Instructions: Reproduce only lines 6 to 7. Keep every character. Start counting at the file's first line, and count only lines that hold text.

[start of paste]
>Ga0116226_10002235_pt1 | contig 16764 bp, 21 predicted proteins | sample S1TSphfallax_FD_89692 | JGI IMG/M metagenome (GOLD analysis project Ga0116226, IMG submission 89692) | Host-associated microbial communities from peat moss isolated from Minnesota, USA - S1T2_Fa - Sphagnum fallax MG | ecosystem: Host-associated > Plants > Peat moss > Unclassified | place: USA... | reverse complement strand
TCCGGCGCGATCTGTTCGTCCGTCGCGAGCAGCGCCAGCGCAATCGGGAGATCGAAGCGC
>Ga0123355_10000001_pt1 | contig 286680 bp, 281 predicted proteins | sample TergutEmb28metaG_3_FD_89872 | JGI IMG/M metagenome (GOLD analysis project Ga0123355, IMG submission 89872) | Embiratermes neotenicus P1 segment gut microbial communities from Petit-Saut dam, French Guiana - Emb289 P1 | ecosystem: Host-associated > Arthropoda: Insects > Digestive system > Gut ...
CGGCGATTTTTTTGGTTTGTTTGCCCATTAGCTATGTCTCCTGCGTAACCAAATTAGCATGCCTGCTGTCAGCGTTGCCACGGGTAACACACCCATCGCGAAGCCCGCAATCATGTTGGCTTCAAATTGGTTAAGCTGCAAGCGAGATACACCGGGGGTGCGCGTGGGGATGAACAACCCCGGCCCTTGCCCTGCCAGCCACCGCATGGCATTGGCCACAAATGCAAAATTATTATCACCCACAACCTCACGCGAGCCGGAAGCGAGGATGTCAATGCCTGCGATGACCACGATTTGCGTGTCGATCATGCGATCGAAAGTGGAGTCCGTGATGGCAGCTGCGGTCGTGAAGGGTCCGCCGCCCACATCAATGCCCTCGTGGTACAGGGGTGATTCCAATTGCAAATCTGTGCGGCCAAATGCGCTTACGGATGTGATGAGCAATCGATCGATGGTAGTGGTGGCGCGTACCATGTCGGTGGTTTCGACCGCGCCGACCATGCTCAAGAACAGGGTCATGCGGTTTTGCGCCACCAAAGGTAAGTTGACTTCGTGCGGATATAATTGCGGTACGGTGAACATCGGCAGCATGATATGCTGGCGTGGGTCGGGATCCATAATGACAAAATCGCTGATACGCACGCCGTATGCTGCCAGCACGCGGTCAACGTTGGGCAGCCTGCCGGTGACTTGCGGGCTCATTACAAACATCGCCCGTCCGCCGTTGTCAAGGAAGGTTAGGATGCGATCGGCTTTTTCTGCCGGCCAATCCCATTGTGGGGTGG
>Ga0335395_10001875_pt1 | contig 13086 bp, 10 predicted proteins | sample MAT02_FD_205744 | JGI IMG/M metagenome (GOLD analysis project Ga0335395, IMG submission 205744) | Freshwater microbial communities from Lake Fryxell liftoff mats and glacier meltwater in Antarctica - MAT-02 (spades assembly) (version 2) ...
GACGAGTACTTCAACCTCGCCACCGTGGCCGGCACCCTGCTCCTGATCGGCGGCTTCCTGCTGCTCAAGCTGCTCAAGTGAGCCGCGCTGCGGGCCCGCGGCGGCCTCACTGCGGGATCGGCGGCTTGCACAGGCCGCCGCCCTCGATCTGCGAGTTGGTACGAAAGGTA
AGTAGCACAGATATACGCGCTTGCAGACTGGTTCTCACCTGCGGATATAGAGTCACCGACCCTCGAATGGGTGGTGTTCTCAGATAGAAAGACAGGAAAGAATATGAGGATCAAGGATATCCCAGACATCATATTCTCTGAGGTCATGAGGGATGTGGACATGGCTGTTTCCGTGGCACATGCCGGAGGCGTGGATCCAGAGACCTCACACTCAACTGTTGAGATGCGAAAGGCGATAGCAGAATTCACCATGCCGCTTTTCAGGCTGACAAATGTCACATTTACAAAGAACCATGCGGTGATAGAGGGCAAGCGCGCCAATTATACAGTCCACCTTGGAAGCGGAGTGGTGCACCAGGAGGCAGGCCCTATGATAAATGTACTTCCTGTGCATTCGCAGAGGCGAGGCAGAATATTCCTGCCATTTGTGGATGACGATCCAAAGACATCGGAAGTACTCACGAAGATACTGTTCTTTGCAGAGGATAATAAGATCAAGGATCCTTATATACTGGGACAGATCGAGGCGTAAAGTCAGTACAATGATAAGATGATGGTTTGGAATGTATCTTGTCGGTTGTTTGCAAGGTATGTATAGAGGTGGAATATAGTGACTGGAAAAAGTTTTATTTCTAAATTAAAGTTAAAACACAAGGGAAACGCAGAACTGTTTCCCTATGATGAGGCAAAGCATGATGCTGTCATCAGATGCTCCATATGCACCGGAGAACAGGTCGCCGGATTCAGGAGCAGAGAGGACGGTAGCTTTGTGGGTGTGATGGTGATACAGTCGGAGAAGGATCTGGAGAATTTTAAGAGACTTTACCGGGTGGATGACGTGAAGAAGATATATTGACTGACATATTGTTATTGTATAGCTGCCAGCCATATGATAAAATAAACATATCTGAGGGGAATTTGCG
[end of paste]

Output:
GACGAGTACTTCAACCTCGCCACCGTGGCCGGCACCCTGCTCCTGATCGGCGGCTTCCTGCTGCTCAAGCTGCTCAAGTGAGCCGCGCTGCGGGCCCGCGGCGGCCTCACTGCGGGATCGGCGGCTTGCACAGGCCGCCGCCCTCGATCTGCGAGTTGGTACGAAAGGTA
AGTAGCACAGATATACGCGCTTGCAGACTGGTTCTCACCTGCGGATATAGAGTCACCGACCCTCGAATGGGTGGTGTTCTCAGATAGAAAGACAGGAAAGAATATGAGGATCAAGGATATCCCAGACATCATATTCTCTGAGGTCATGAGGGATGTGGACATGGCTGTTTCCGTGGCACATGCCGGAGGCGTGGATCCAGAGACCTCACACTCAACTGTTGAGATGCGAAAGGCGATAGCAGAATTCACCATGCCGCTTTTCAGGCTGACAAATGTCACATTTACAAAGAACCATGCGGTGATAGAGGGCAAGCGCGCCAATTATACAGTCCACCTTGGAAGCGGAGTGGTGCACCAGGAGGCAGGCCCTATGATAAATGTACTTCCTGTGCATTCGCAGAGGCGAGGCAGAATATTCCTGCCATTTGTGGATGACGATCCAAAGACATCGGAAGTACTCACGAAGATACTGTTCTTTGCAGAGGATAATAAGATCAAGGATCCTTATATACTGGGACAGATCGAGGCGTAAAGTCAGTACAATGATAAGATGATGGTTTGGAATGTATCTTGTCGGTTGTTTGCAAGGTATGTATAGAGGTGGAATATAGTGACTGGAAAAAGTTTTATTTCTAAATTAAAGTTAAAACACAAGGGAAACGCAGAACTGTTTCCCTATGATGAGGCAAAGCATGATGCTGTCATCAGATGCTCCATATGCACCGGAGAACAGGTCGCCGGATTCAGGAGCAGAGAGGACGGTAGCTTTGTGGGTGTGATGGTGATACAGTCGGAGAAGGATCTGGAGAATTTTAAGAGACTTTACCGGGTGGATGACGTGAAGAAGATATATTGACTGACATATTGTTATTGTATAGCTGCCAGCCATATGATAAAATAAACATATCTGAGGGGAATTTGCG